It worked both ways for me. My business career has been helpful politically, but also my political experience has been useful in those jobs. Through doing politics at a young age, and this is the advantages of it for young people who are either still in education or are in the early years of their career, you get the responsibility to organise events, negotiate, work out how to come to policy decisions and to make things happen. You get to do all of this at a level of responsibility that, at that stage, you may not get in a career sense. For example, when I stood in Hull East in 2001 at just 21 years of age, I had to motivate a team of volunteers. I had to ensure we delivered the campaign. If you can motivate a team of volunteers, you’ve already developed a lot of those skills when you come to motivating a team of paid staff.

Sadly, the last thing on most youngsters’ minds is running for parliament. Why politics and how come you were so interested at such a young age?

From a very young age, I wanted to challenge injustice where I saw it. This was before I had even considered them political actions. Somewhere in my parents’ loft, I probably still have the letters I wrote to my MP and the responses I received. This ranged from taxation to fox hunting. I wrote to government ministers about things like sex education in schools. I saw things I wanted to change even on a very small scale. I was on my school council and thought it ridiculous that girls weren’t allowed to wear trousers as part of the school uniform. I was always in the mode of trying to change things.

I didn’t join the Lib Dems until I was at university, but I had already identified where my political leanings were. I was cheering them on at the 1997 election, and I wasn’t even a member of the party then. It was a pretty good night for us that year, by the way. In the months following, I joined the party. Politics was slowly becoming part of my life.

When I joined, a pivotal moment for me was the Activate Weekend, organised by the then Lib Dem Youth and Students now the Young Liberals. This was really an introduction to the party and, crucially, to meet other youngsters who were involved from all ends of the country. This gave me the confidence to attend my first party conference, which was in Brighton, at the age of 18 in 1998. I knew I would at least know a few other people there, and I didn’t look back. I was elected onto the Lib Dem Youth and Student’s National Executive. I made my first speech at the following conference. It snowballed to the extent that, a few years later, someone suggested I stand for parliament so, after thinking about it, I did. At that point, I was not anticipating that it would become a serious job but saw it as an interesting experience. I stood in one of the many seats where a Lib Dem candidate could be very confident they wouldn’t win!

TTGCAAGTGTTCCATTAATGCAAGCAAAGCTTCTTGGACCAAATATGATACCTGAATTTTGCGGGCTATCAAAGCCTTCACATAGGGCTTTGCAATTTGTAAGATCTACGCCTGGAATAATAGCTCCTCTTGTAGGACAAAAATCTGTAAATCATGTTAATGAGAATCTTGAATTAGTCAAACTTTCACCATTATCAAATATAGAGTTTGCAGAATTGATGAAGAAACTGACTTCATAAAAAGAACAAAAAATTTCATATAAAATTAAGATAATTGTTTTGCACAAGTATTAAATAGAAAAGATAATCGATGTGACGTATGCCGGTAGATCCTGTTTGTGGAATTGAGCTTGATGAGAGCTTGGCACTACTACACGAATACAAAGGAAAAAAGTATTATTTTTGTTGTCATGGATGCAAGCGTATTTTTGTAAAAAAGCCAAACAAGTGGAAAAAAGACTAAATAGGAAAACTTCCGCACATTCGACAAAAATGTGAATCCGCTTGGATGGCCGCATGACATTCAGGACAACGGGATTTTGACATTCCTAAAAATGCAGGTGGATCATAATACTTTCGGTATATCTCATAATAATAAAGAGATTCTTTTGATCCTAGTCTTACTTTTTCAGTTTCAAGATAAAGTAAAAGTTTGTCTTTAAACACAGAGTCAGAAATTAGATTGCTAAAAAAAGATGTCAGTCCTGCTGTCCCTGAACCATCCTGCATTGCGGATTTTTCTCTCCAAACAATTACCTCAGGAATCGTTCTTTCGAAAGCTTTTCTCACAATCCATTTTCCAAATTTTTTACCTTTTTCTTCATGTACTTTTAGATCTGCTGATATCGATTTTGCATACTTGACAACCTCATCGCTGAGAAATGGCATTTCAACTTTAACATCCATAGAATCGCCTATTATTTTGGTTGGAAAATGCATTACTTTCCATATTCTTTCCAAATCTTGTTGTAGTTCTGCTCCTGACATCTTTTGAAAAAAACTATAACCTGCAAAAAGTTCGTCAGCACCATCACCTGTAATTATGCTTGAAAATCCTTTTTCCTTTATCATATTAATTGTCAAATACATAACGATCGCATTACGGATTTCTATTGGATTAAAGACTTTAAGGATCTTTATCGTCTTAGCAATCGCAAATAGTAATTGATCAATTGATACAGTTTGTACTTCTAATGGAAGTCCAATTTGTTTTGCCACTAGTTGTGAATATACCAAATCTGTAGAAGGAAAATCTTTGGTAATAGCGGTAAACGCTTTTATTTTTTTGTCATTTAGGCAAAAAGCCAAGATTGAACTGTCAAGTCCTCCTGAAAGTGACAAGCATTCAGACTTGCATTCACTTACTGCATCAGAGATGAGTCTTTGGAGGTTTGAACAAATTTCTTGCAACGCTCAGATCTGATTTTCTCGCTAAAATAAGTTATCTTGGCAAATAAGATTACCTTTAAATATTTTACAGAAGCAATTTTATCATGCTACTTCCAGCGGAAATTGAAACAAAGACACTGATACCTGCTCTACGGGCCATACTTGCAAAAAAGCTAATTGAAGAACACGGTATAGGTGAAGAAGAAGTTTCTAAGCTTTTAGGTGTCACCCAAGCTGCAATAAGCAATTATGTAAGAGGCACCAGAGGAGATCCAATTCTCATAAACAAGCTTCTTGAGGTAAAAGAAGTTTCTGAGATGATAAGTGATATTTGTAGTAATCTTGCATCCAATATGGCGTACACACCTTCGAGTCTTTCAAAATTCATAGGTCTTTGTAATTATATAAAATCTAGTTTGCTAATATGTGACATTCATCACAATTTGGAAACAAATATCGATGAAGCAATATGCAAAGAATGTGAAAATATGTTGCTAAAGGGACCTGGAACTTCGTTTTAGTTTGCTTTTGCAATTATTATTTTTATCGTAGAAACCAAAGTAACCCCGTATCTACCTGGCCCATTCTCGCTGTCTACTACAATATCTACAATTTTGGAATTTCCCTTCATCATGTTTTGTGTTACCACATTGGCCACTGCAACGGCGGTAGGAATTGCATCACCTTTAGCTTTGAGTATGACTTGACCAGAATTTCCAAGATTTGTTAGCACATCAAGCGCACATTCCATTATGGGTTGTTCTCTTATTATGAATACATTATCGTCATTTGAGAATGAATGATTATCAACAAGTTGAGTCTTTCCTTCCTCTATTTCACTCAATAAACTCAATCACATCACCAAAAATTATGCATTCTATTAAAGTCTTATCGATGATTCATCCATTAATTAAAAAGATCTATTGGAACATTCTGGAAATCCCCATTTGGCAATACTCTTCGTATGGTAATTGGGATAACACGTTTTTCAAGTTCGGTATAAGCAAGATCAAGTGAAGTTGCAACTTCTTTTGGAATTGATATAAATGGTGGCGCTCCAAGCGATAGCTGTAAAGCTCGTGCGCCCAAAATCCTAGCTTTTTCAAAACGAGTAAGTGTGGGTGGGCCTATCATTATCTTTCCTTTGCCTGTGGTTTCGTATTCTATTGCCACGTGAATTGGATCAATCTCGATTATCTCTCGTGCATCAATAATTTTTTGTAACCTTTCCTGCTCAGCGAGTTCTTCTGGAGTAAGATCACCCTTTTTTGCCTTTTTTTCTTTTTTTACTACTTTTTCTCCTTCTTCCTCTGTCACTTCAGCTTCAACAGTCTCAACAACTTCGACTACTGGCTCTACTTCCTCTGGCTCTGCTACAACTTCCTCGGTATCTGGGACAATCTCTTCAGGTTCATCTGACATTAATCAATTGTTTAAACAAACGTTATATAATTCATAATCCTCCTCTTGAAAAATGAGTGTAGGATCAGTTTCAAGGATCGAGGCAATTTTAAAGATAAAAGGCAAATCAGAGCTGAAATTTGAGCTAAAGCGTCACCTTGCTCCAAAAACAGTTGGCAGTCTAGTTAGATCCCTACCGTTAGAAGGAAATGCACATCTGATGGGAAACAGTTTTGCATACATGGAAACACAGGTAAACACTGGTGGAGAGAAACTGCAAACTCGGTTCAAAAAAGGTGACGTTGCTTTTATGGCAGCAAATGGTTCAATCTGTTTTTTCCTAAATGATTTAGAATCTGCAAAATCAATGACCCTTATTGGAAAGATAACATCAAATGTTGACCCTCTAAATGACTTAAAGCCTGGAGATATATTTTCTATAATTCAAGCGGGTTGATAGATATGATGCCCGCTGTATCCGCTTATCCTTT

Why the Lib Dems?

The two things that attracted me to the Lib Dems were education and proportional representation. This was at the time when we had the policy of a penny on income tax for education. This was the prime example of the party’s fundamental commitment to the development of the individual through education, which is the cornerstone to achieving individual liberty. That was a hugely attractive element of the party for me in terms of philosophy.

I know I will sound really geeky when discussing proportional representation. While I was growing up, you could not imagine my constituency being anything but Labour. In the west of Scotland, you could have put up any stuffed animal with a red rosette and they would have won. It didn’t matter who you voted for you would end up with Labour. Therefore, if you voted Labour your vote wasn’t needed; if you voted for anyone else your vote wouldn’t count. The irony was that I won the seat through boundary changes then lost it to the SNP. Anyway, I’d studied proportional representation in Modern Studies at school, and it was such an obvious no-brainer to me that to adopt it would make our democratic system work better. And it was the Lib Dems who were championing it.

Tomorrow, Jo talks about events from her first Parliamentary campaign in 2001, life in Parliament and some of her campaigns…

* Rob May is a Political History PhD student and Lib Dem activist.